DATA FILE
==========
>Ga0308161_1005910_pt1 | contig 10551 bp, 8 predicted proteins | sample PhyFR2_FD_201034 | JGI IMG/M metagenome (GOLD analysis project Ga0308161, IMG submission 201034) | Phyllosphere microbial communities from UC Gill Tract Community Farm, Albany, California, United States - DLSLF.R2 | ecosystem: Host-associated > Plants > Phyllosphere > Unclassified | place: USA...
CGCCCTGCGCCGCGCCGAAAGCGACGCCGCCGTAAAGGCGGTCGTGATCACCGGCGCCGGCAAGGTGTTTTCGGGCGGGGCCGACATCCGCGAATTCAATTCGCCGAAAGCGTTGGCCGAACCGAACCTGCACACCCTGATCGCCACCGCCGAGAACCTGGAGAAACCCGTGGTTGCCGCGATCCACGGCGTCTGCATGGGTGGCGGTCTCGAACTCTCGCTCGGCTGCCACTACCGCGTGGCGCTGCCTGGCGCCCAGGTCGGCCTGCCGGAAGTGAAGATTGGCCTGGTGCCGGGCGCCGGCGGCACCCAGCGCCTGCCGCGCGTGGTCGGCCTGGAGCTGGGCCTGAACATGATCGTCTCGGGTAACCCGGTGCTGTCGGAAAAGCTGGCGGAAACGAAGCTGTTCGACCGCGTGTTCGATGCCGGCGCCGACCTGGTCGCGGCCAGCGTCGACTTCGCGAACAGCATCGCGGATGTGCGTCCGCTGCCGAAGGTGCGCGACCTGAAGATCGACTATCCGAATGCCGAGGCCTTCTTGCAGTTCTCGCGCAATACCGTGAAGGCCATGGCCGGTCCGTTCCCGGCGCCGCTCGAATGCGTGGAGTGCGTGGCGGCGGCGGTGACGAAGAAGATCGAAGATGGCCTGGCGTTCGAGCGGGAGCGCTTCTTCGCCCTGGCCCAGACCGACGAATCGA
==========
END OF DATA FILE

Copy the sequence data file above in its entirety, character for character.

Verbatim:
>Ga0308161_1005910_pt1 | contig 10551 bp, 8 predicted proteins | sample PhyFR2_FD_201034 | JGI IMG/M metagenome (GOLD analysis project Ga0308161, IMG submission 201034) | Phyllosphere microbial communities from UC Gill Tract Community Farm, Albany, California, United States - DLSLF.R2 | ecosystem: Host-associated > Plants > Phyllosphere > Unclassified | place: USA...
CGCCCTGCGCCGCGCCGAAAGCGACGCCGCCGTAAAGGCGGTCGTGATCACCGGCGCCGGCAAGGTGTTTTCGGGCGGGGCCGACATCCGCGAATTCAATTCGCCGAAAGCGTTGGCCGAACCGAACCTGCACACCCTGATCGCCACCGCCGAGAACCTGGAGAAACCCGTGGTTGCCGCGATCCACGGCGTCTGCATGGGTGGCGGTCTCGAACTCTCGCTCGGCTGCCACTACCGCGTGGCGCTGCCTGGCGCCCAGGTCGGCCTGCCGGAAGTGAAGATTGGCCTGGTGCCGGGCGCCGGCGGCACCCAGCGCCTGCCGCGCGTGGTCGGCCTGGAGCTGGGCCTGAACATGATCGTCTCGGGTAACCCGGTGCTGTCGGAAAAGCTGGCGGAAACGAAGCTGTTCGACCGCGTGTTCGATGCCGGCGCCGACCTGGTCGCGGCCAGCGTCGACTTCGCGAACAGCATCGCGGATGTGCGTCCGCTGCCGAAGGTGCGCGACCTGAAGATCGACTATCCGAATGCCGAGGCCTTCTTGCAGTTCTCGCGCAATACCGTGAAGGCCATGGCCGGTCCGTTCCCGGCGCCGCTCGAATGCGTGGAGTGCGTGGCGGCGGCGGTGACGAAGAAGATCGAAGATGGCCTGGCGTTCGAGCGGGAGCGCTTCTTCGCCCTGGCCCAGACCGACGAATCGA